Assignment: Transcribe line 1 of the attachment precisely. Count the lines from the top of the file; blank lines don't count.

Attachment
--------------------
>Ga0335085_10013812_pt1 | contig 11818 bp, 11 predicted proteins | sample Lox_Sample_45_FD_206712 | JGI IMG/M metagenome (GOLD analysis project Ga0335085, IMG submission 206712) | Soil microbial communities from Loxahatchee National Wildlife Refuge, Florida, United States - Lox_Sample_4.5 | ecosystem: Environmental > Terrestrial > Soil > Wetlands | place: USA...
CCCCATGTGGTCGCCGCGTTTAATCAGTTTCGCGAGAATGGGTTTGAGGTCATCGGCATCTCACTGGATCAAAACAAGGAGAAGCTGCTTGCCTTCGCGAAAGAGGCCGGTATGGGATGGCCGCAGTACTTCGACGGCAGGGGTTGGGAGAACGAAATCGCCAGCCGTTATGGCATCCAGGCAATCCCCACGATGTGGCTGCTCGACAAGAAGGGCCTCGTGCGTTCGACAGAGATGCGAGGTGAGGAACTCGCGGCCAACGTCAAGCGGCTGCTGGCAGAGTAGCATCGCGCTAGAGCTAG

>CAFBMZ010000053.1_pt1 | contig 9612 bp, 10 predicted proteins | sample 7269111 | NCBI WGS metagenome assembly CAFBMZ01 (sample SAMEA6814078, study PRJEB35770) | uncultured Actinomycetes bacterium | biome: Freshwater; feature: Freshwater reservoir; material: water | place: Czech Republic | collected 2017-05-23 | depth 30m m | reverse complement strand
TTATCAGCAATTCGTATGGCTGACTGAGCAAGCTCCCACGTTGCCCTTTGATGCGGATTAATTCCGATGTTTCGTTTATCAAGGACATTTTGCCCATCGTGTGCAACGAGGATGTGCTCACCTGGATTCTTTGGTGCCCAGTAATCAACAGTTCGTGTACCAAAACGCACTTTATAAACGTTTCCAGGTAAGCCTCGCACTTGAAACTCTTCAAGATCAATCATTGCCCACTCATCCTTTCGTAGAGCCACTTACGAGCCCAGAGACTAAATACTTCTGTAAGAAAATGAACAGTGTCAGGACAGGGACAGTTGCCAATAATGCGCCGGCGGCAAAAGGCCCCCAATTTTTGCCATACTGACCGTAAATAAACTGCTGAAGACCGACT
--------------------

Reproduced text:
>Ga0335085_10013812_pt1 | contig 11818 bp, 11 predicted proteins | sample Lox_Sample_45_FD_206712 | JGI IMG/M metagenome (GOLD analysis project Ga0335085, IMG submission 206712) | Soil microbial communities from Loxahatchee National Wildlife Refuge, Florida, United States - Lox_Sample_4.5 | ecosystem: Environmental > Terrestrial > Soil > Wetlands | place: USA...